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# Drawing Serpinski's Triangle with ASP.NET

By Scott Mitchell

Introduction
One of the cool things that ASP.NET developers now have at their disposal is the ability to create images on the fly and either save these images to the Web server's file system or stream these images directly to the browser! In fact, in my latest coauthored book - ASP.NET: Tips, Tutorials, and Code - I present an ASP.NET Web page that generates a bar chart on the fly from database data.

There will eventually be some articles on 4Guys that show very practical uses of creating on-the-fly images through an ASP.NET Web page, but for now, let's look at some cool things we can do with: specifically, creating a fractal. "What is a fractal?" Glad you asked. According to Dictionary.com, a fractal is a "geometric pattern that is repeated at ever smaller scales to produce irregular shapes and surfaces that cannot be represented by classical geometry." The fractal we are going to create is a famous, well-known one called Serpinski's Triangle - it's well-known because it's quite easy to implement!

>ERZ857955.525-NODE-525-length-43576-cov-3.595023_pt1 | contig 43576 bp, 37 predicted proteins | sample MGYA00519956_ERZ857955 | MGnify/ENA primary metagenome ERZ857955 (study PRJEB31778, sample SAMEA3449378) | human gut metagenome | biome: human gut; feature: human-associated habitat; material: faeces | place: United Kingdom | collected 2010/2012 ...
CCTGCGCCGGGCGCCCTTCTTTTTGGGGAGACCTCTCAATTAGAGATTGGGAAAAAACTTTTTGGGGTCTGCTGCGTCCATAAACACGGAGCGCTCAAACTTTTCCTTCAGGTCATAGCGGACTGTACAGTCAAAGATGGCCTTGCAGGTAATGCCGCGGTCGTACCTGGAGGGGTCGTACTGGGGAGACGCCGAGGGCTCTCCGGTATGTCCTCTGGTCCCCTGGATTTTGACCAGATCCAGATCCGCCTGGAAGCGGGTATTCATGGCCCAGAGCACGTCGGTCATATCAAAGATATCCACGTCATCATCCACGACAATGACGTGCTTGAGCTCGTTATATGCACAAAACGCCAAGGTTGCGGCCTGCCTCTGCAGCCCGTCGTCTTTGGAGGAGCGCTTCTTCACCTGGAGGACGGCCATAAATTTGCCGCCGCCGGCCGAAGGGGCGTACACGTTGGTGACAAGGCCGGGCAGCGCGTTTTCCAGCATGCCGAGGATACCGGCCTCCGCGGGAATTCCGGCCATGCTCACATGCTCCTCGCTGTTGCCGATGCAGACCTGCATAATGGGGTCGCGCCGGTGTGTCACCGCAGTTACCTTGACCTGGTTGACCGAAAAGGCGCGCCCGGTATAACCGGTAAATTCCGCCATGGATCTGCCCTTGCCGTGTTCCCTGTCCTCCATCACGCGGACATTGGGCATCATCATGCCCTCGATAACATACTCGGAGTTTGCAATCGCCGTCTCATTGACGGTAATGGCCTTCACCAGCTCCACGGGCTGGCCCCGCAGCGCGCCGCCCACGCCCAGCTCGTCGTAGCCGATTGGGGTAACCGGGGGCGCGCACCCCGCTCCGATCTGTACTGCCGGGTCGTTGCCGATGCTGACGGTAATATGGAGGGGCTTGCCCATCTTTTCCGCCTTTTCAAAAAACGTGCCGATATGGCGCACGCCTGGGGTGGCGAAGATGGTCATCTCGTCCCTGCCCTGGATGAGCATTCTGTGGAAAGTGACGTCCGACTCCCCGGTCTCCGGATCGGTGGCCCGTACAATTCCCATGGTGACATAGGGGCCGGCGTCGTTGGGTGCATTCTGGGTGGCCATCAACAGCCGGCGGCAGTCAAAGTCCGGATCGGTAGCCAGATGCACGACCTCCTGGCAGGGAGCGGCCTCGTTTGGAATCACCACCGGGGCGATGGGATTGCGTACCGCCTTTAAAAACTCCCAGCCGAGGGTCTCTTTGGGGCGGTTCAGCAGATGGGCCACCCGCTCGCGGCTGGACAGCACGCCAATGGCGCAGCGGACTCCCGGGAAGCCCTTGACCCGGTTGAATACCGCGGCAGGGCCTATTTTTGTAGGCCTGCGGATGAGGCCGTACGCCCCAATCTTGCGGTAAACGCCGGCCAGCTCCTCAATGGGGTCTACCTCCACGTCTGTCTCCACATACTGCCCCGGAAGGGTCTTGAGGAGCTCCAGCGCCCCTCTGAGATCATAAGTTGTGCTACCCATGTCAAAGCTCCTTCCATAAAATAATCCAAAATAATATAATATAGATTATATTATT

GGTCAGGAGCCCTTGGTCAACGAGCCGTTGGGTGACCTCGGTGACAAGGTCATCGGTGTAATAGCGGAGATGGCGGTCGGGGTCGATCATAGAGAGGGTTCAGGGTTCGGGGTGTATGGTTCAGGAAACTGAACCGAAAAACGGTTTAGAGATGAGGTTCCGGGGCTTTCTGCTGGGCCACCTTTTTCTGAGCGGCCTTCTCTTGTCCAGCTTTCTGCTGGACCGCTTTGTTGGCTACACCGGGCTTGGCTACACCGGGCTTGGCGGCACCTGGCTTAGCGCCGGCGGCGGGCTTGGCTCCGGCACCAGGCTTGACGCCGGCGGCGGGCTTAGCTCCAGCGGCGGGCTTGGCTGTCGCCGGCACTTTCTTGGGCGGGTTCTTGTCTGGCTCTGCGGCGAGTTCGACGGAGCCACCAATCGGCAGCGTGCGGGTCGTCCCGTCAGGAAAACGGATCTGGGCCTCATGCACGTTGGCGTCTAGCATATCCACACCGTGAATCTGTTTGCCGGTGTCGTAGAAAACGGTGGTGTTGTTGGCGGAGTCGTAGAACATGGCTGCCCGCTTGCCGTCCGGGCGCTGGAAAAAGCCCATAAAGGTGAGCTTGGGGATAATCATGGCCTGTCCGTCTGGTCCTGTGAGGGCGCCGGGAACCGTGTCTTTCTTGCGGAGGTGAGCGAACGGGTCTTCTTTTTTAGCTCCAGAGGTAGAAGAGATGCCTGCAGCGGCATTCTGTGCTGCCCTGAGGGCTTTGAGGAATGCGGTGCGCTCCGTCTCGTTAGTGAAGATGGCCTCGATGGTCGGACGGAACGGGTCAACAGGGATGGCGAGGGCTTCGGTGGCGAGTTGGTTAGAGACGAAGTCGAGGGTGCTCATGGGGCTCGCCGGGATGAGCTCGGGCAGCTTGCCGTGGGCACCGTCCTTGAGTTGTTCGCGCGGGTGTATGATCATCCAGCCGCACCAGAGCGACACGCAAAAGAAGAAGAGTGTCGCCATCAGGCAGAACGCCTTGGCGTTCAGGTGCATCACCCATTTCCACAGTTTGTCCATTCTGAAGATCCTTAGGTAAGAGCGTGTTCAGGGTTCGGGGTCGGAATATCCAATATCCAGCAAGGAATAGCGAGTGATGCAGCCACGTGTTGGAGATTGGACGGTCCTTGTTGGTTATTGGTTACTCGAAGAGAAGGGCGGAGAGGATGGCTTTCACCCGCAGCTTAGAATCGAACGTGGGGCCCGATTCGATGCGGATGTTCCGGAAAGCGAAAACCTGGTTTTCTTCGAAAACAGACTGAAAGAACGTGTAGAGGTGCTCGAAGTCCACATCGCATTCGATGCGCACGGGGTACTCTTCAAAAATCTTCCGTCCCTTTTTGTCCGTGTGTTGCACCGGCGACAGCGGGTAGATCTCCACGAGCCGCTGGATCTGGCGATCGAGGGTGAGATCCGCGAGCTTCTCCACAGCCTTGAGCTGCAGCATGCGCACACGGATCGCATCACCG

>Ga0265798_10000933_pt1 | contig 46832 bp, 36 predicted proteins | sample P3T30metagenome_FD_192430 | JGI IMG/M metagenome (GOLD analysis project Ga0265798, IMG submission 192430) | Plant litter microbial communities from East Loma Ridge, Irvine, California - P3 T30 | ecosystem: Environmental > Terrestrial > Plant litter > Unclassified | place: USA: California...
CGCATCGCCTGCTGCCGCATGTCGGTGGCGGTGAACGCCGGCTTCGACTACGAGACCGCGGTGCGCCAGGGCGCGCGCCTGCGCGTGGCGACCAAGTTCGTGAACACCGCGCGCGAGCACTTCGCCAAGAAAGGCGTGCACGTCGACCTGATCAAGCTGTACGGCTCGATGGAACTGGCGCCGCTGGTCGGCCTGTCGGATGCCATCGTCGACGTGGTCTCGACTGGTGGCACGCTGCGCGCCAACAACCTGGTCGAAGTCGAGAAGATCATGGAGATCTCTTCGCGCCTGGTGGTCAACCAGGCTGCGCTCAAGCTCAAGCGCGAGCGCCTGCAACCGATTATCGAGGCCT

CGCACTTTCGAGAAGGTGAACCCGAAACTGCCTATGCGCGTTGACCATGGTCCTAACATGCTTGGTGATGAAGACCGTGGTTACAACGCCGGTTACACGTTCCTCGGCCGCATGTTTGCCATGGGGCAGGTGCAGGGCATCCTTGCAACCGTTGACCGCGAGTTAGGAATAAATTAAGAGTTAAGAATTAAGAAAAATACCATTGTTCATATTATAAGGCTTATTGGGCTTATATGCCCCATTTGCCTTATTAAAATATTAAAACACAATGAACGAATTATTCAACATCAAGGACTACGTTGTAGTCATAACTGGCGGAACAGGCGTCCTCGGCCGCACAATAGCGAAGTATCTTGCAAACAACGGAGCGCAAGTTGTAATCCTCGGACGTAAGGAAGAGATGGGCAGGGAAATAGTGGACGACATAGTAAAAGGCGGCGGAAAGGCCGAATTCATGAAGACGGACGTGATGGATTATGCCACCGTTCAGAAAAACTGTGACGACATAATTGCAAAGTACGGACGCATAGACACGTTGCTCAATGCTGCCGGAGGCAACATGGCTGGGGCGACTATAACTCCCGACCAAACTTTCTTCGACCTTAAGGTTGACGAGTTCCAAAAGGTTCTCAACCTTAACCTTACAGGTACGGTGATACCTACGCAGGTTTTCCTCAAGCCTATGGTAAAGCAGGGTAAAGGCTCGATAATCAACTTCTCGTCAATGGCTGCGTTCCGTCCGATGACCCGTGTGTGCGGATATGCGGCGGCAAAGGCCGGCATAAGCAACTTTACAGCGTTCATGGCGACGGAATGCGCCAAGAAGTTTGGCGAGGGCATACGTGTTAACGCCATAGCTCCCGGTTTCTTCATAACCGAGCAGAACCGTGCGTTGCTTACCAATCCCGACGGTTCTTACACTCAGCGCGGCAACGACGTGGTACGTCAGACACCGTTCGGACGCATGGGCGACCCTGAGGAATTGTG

The Serpinski Triangle Explained
You can read a very technical description of Serpkinski's Triangle (and a bit on other fractals, and classes of fractals), here. The short version for creating Serpkinski's Triangle goes something like this:

1. Create a triangle, labelling each point of the triangle as P1, P2, and P3.
2. Pick a point within the triangle, call that CurrentPoint.
3. Now, randomly choose a number between 1 and 3.
4. If the value is 1, move CurrentPoint to the mid-point of the line between CurrentPoint and P1.